This week, our podcast host Tim Dangen, sat down with biodiversity monitoring expert Joanne Clapcott. Joanne is a freshwater scientist and team leader of the freshwater ecosystems team at Cawthron Institute in Nelson. Her work involves evaluating the biodiversity and health of bodies of freshwater like rivers, streams, and lakes to learn what’s living there and what it’s doing, so she has lots of experience monitoring biodiversity.
The first big takeaway we have is that monitoring biodiversity is important to show progress and help you make decisions on farm. “It comes down to we can't manage what we don't measure… Biodiversity is part of the natural estate [on farm], it's what you're managing. And so if you're going to manage anything, you need to measure it and be able to track change in that over time,” Joanne explains. She says there’s a range of tools that can help you monitor biodiversity. To start with, paying attention with your “eyes and ears” to which species you observe on farm is crucial to understand what’s there in the first place. Another tool you probably already have is a phone camera, which you can use to take photos around your farm to help identify species using apps like iNaturalist and to visually show the change in on-farm biodiversity over time. After that, Joanne recommends seeking help and resources from catchment groups, farm advisors, and local government to: “help direct your eyes and ears to the right things, so you can record them in a biodiversity assessment.” If you want to do more comprehensive biodiversity assessments, Joanne says there a lot of tools out there that are made community friendly like eDNA river sampling, satellite imagery, and stream and wetland monitoring kits, and these resources can often be shared within a catchment group to cut down on the cost.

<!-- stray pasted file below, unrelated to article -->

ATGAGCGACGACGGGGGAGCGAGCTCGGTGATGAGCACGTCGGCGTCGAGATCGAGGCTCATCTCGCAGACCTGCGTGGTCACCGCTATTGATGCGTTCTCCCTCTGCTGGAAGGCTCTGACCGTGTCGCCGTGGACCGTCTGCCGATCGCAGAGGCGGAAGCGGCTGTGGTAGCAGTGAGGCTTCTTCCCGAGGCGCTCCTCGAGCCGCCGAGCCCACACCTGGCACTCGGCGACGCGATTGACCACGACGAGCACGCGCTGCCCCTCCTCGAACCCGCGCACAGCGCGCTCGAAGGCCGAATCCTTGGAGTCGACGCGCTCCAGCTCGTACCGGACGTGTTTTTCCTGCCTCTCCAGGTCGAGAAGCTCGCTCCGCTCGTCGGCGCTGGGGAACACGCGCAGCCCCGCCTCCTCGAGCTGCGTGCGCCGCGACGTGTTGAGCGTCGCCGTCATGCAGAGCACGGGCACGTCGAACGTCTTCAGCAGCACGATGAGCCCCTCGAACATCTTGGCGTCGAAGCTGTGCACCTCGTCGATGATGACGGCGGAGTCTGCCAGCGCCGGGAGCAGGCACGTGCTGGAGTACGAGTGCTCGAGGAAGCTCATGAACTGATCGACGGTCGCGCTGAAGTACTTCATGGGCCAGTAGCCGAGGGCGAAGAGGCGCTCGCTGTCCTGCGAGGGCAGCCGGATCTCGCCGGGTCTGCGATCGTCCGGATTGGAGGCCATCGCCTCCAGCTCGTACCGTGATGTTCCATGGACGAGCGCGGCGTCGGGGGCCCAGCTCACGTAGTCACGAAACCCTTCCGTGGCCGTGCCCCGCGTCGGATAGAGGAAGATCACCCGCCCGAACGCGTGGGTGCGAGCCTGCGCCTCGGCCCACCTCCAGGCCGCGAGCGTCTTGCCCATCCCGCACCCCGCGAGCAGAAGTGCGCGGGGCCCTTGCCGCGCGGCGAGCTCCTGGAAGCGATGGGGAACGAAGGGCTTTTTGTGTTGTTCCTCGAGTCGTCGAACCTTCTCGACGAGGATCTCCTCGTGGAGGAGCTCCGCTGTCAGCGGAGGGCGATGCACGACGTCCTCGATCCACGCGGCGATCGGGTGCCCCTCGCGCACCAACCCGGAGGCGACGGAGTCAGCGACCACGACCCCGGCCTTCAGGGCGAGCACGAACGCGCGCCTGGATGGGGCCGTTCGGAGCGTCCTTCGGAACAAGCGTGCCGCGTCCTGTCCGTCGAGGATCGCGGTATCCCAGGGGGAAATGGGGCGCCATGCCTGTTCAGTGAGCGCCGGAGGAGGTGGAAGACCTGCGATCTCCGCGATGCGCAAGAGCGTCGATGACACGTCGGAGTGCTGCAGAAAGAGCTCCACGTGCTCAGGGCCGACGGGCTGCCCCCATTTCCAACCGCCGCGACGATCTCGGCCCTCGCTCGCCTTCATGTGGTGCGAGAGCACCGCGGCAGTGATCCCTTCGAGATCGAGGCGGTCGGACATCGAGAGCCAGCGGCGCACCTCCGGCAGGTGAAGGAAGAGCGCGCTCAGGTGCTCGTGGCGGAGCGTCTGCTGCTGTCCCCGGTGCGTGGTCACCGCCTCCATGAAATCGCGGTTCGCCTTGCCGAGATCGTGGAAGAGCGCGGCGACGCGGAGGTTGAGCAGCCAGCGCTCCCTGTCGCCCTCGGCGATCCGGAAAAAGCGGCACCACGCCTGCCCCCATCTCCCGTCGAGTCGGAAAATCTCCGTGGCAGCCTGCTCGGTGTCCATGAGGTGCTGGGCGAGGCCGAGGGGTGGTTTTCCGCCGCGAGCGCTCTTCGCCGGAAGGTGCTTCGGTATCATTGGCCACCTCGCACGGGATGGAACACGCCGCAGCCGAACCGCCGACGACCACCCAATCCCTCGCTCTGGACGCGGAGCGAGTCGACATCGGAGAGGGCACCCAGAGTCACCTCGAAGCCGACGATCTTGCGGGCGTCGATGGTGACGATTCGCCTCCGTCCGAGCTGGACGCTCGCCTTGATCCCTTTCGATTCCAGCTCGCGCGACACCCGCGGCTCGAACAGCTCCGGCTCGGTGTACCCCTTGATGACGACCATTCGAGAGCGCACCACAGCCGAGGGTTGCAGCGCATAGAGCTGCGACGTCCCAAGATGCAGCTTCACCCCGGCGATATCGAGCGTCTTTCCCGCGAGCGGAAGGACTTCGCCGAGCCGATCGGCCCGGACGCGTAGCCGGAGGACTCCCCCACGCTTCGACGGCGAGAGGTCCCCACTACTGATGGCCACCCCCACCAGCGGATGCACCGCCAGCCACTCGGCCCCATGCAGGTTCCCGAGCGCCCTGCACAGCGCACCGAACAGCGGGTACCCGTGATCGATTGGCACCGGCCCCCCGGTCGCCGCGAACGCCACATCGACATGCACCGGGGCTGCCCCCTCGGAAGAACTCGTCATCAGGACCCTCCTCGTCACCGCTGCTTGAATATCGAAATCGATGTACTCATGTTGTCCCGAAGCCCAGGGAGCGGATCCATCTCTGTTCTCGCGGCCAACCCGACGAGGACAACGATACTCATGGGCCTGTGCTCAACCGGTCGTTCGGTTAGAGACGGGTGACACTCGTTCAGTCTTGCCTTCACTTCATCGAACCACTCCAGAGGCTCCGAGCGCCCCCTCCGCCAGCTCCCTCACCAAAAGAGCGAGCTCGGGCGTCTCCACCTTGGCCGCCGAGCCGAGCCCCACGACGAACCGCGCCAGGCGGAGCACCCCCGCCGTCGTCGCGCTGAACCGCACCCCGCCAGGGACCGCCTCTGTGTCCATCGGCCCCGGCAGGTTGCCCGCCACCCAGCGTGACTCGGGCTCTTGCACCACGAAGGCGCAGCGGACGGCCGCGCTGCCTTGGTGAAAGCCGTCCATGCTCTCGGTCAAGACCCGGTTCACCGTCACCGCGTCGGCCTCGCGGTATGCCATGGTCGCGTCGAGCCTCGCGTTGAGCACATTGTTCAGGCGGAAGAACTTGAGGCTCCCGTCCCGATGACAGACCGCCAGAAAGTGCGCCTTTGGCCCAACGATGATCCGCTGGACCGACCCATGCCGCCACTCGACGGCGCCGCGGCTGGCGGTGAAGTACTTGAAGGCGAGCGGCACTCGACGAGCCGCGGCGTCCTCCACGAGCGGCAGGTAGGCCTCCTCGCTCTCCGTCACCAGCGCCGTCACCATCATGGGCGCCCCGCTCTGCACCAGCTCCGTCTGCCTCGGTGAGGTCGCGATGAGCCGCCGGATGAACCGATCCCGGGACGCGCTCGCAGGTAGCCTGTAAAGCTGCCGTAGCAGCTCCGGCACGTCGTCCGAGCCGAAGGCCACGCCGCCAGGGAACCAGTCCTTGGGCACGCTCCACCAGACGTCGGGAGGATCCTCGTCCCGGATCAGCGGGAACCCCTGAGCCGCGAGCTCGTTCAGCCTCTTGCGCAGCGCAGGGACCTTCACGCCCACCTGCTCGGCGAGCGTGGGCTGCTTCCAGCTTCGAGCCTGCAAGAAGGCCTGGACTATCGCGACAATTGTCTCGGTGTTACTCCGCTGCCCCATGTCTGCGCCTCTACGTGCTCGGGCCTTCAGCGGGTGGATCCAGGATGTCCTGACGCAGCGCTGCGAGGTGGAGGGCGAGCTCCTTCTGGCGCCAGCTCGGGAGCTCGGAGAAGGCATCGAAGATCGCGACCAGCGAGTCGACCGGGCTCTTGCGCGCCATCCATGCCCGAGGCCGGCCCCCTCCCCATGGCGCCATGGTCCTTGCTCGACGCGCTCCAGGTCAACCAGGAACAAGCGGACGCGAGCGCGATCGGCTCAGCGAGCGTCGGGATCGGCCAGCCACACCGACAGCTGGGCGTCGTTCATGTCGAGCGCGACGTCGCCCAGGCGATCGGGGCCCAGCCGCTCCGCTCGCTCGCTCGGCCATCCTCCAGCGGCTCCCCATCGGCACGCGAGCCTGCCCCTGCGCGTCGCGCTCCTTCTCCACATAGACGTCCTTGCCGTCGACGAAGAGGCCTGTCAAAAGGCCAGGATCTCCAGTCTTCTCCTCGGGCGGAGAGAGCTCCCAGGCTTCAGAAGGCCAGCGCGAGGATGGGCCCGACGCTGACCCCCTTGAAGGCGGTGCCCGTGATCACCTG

Another big takeaway is that farmers should be carrying out biodiversity assessments regularly and in the same places every year. “At a minimum, you might do an annual assessment, probably at the same time of year…at a quiet time, when it fits into the schedule. Any time is a good time, but at a minimum, annually.” Making time to record the biodiversity on your farm will help you learn what’s already on your farm, will show how actions you take affect biodiversity, and will provide evidence of these actions and improvements. Joanne says that biodiversity monitoring doesn’t have to be a chore: “It can be incorporated into almost a day-to-day activity, like walking the fence and checking on the fence line, something that can just become part of good farm management.”
Our final takeaway from the chat with Joanne, is that you need to measure the actions that you’re taking to improve biodiversity, to get a whole picture of how biodiversity is changing on your farm. She says that since biodiversity can take a while to change, farmers need to monitor other measures as well: “So whether that be, a different management regime, or the action might be planting a certain area, or it might be fencing off a certain area. So it's important that we measure the actions. And then it's important that we measure the pressures that we're mitigating by those actions. So the increase in shade on a stream, for example, which mitigates the temperature. And then finally, it's the indicators of the biodiversity of themselves. So the change in the flora and the fauna, so that might change in a five, ten year time frame. Whereas by measuring actions, you can show that you're having immediate change.”
To learn more about biodiversity monitoring, listen to the full podcast episode at this link: https://open.spotify.com/episode/5SQqoG9NQ8EGty8RpSBslr?si=1f9481b422e6465e. You can also find the Our Farms, Our Future podcast on Apple Podcasts and Google Podcasts, and be sure to subscribe to see when new episodes are released! And to hear more from Joanne, follow her on Twitter @joclapcott and you can follow Cawthron institute at @Cawthron_NZ.
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